Comcast signs up more cable TV subscribers, bucking the cord-cutting trend

NBC Control Room for Rio Olympics
An NBC Sports production control room in Stamford, Conn., during coverage of the Rio Olympics in August.
(Patrick Raycraft / Hartford Courant)

Cable television colossus Comcast Corp. gained customers in the third quarter, bucking industry trends, and its broadcast of the Rio Summer Olympics hauled in $1.6 billion in revenue.

Comcast announced Wednesday that it added a net 32,000 cable television subscribers during the July-through-September quarter, compared with a loss of 48,000 in the same quarter last year. The industry leader also gained 330,000 high-speed Internet customers, a slight increase over the year-earlier quarter. Comcast now has 28 million customers.

Despite the solid earnings, Comcast shares slipped $1.96, or 3%, to close at $62.56 on Wednesday.

Wall Street analysts have been eager to hear whether AT&T’s blockbuster $85.4-billion deal to buy Time Warner Inc. might prompt Comcast to rush out and buy a wireless phone company such as T-Mobile or Sprint to achieve the same kind of scale. Over the years, Comcast has been more acquisitive than most media conglomerates, buying entertainment company NBCUniversal in 2011 and DreamWorks Animation last summer.


Comcast Chief Executive Brian Roberts refused to take the bait. “We have a fabulous company,” he said Wednesday. “The assets are great. They are working well together.… We couldn’t be happier with this quarter and the momentum of this year.”

Perhaps the sting of its failure to take over Time Warner Cable last year lingers. Comcast abandoned that deal in early 2015 rather than battle federal regulators who were against such a massive merger.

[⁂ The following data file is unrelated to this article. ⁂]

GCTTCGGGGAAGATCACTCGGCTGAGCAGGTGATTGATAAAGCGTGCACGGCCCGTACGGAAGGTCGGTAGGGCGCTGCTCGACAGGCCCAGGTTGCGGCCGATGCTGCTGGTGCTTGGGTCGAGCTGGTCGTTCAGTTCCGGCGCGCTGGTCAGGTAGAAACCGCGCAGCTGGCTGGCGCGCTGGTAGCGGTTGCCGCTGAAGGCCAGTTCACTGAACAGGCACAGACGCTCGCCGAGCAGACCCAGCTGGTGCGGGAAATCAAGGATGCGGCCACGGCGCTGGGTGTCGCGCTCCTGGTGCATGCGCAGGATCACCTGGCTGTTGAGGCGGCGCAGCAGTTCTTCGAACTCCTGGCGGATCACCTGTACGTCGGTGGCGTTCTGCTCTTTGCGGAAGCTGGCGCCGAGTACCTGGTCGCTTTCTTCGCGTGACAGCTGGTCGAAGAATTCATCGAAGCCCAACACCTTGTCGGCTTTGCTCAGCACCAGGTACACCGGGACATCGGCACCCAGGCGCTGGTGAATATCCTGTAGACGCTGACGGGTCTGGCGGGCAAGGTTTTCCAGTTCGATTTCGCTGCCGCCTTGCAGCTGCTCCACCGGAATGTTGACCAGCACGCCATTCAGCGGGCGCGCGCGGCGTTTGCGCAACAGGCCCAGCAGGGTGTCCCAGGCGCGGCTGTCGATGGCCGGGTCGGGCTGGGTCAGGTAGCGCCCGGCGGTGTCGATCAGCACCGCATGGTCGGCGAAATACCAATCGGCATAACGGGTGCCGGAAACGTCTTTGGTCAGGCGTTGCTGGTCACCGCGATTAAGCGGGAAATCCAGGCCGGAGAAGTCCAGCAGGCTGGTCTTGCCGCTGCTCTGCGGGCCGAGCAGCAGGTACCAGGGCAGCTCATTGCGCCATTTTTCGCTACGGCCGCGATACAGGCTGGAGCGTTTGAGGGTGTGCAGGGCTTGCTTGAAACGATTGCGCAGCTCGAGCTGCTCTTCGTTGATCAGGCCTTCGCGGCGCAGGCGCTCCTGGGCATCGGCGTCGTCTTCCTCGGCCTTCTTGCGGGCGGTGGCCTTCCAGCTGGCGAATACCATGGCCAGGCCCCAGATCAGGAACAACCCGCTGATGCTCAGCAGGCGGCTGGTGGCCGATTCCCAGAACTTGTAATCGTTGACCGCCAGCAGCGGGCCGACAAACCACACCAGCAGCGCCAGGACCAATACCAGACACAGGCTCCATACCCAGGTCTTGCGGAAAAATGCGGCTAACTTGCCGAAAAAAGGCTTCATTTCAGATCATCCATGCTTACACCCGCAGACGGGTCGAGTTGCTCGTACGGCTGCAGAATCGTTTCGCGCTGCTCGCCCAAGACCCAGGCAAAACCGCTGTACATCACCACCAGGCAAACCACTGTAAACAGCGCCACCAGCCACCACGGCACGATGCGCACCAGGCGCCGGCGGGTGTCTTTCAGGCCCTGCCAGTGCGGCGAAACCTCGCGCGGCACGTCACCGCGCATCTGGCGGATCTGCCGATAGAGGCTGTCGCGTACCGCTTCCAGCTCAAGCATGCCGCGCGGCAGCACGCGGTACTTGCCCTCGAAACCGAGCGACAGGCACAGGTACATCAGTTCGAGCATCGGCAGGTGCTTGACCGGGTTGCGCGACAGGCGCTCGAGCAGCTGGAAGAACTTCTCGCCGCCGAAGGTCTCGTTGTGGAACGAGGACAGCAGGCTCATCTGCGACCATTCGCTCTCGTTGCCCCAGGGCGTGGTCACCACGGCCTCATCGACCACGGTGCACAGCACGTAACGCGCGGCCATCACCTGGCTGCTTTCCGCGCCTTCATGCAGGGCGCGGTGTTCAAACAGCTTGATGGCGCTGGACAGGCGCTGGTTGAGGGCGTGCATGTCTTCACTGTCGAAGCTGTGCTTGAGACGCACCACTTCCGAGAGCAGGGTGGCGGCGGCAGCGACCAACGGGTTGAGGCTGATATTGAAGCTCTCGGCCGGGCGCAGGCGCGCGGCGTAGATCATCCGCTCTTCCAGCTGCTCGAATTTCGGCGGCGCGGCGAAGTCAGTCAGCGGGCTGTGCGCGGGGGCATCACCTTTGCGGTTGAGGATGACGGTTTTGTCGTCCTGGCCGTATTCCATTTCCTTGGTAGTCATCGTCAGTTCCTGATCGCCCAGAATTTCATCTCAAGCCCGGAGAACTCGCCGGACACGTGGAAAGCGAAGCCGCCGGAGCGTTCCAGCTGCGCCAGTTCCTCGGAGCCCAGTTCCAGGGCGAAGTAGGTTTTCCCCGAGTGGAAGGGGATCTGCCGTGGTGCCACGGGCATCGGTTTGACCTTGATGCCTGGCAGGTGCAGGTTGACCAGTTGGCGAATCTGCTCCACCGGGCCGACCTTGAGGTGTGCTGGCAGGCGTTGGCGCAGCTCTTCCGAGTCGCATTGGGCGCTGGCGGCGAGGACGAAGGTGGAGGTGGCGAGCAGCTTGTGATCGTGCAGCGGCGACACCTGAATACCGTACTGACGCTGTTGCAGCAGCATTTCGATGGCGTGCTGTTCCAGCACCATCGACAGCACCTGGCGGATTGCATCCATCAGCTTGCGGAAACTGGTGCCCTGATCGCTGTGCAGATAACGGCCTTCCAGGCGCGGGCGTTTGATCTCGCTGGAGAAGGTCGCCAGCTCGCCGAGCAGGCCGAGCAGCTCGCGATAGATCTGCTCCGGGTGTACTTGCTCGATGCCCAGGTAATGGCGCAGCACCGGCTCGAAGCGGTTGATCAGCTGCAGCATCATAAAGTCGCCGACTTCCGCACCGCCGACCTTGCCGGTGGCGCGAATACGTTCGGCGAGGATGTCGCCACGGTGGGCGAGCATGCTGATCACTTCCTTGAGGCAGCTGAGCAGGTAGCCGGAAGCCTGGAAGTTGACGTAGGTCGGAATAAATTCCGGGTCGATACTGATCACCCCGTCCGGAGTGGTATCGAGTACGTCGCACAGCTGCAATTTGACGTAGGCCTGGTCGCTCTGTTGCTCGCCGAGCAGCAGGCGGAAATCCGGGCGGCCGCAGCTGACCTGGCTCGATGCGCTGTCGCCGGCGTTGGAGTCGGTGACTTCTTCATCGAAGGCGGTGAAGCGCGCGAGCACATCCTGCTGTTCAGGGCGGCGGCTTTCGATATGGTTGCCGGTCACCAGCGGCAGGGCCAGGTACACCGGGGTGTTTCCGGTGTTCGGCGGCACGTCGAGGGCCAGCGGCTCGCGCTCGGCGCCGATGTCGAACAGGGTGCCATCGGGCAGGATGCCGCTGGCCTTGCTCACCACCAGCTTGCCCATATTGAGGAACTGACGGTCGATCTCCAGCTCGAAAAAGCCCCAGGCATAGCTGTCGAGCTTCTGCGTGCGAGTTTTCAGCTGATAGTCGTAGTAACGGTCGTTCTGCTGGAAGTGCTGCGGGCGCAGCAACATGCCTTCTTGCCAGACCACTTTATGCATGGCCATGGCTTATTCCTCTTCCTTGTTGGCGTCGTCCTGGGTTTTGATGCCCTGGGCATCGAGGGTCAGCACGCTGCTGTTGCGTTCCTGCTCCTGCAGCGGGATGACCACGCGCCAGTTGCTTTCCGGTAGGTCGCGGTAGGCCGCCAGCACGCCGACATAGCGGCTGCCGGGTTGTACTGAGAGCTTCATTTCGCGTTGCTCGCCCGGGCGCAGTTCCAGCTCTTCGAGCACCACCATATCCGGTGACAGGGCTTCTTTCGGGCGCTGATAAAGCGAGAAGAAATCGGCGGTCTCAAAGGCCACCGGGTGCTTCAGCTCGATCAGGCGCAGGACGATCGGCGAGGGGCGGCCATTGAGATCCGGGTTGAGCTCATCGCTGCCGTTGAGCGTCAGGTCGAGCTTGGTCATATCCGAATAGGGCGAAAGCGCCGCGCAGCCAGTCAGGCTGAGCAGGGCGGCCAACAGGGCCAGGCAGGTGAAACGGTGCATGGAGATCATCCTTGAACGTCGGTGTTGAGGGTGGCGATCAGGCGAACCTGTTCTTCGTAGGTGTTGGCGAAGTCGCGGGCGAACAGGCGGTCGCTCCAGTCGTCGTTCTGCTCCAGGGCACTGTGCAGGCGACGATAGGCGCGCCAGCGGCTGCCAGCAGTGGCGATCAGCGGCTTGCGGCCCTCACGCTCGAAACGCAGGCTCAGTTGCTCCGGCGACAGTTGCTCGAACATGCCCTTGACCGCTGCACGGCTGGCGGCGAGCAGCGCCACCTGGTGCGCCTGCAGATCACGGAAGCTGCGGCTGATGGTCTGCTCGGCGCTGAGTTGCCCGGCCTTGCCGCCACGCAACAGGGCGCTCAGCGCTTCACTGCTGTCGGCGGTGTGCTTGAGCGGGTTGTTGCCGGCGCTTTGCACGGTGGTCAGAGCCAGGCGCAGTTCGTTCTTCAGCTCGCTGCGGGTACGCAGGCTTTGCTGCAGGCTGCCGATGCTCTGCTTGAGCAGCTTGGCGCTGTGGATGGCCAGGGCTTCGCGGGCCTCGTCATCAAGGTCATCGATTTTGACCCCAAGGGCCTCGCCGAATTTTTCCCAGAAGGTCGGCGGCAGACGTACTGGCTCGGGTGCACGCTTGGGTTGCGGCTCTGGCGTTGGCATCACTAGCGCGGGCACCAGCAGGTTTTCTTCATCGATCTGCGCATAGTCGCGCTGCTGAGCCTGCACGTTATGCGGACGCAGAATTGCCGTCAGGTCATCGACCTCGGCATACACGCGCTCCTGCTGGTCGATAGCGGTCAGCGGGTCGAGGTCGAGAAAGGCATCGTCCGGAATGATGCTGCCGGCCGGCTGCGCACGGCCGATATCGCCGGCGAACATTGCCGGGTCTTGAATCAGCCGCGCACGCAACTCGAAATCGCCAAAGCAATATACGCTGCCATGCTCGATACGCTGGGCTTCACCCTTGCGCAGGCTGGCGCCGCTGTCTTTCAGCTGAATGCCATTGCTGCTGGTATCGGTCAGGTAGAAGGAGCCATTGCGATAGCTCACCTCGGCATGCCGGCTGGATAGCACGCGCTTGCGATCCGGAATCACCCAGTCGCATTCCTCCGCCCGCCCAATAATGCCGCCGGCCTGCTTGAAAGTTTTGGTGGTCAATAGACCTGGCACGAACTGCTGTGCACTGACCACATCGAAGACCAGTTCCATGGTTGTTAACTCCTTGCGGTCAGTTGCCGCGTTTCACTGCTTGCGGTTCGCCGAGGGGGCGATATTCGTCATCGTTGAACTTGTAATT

The results for Comcast’s NBCUniversal media unit beat Wall Street expectations. Revenue soared 28% to $9.2 billion, driven by the Olympics (which included $1.2 billion in advertising revenue). Excluding Olympics money, revenue was up 5.7% compared with the third quarter of 2015.

NBCUniversal’s operating cash flow increased 31.5% to $2.15 billion. Television networks and theme parks posted strong results. Broadcast and cable television networks were boosted by the Rio Olympics. Universal Studios has been welcoming more visitors, who are intrigued by the new Harry Potter attraction at its Los Angeles-area theme park. Theme parks operating income was up 62.4% to $706 million.  


But the Universal Pictures movie studio had a lackluster performance: It generated $1.8 billion in revenue, down nearly 8% from the year-earlier period. That’s a tough comparison, however, because  “Minions” and “Jurassic World” were practically minting money in last year’s third quarter. 

The studio’s operating cash flow slumped 6% to $353 million. The company, however, said it was happy with the performance of Universal’s third-quarter release, “The Secret Life of Pets.”

Overall, earnings attributable to Comcast grew to $2.24 billion, up 12.1% from last year’s third quarter. Excluding some one-time items, profit was 92 cents a share, which just topped Wall Street estimates.

Comcast revenue swelled 14.2% to $21.3 billion.

The Philadelphia company plans to roll out a branded wireless phone service in mid-2017 in a partnership with Verizon Wireless. Comcast hasn’t said whether the wireless service will roll out in all of its markets,  which include San Francisco, Sacramento, Philadelphia, Chicago and Denver. 

Telecommunications analyst Craig Moffett expressed frustration about speculation that Comcast might buy a phone company and about Wall Street’s gleeful support for such big deals in general.

“If one views AT&T’s acquisition [of Time Warner] as mere diversification, then why on Earth would Comcast feel any compunction at all to follow suit?” Moffett said in a research report. “Would it not be wise to wait to see whether there is any merit to the strategy of combining content and wireless under one roof?”




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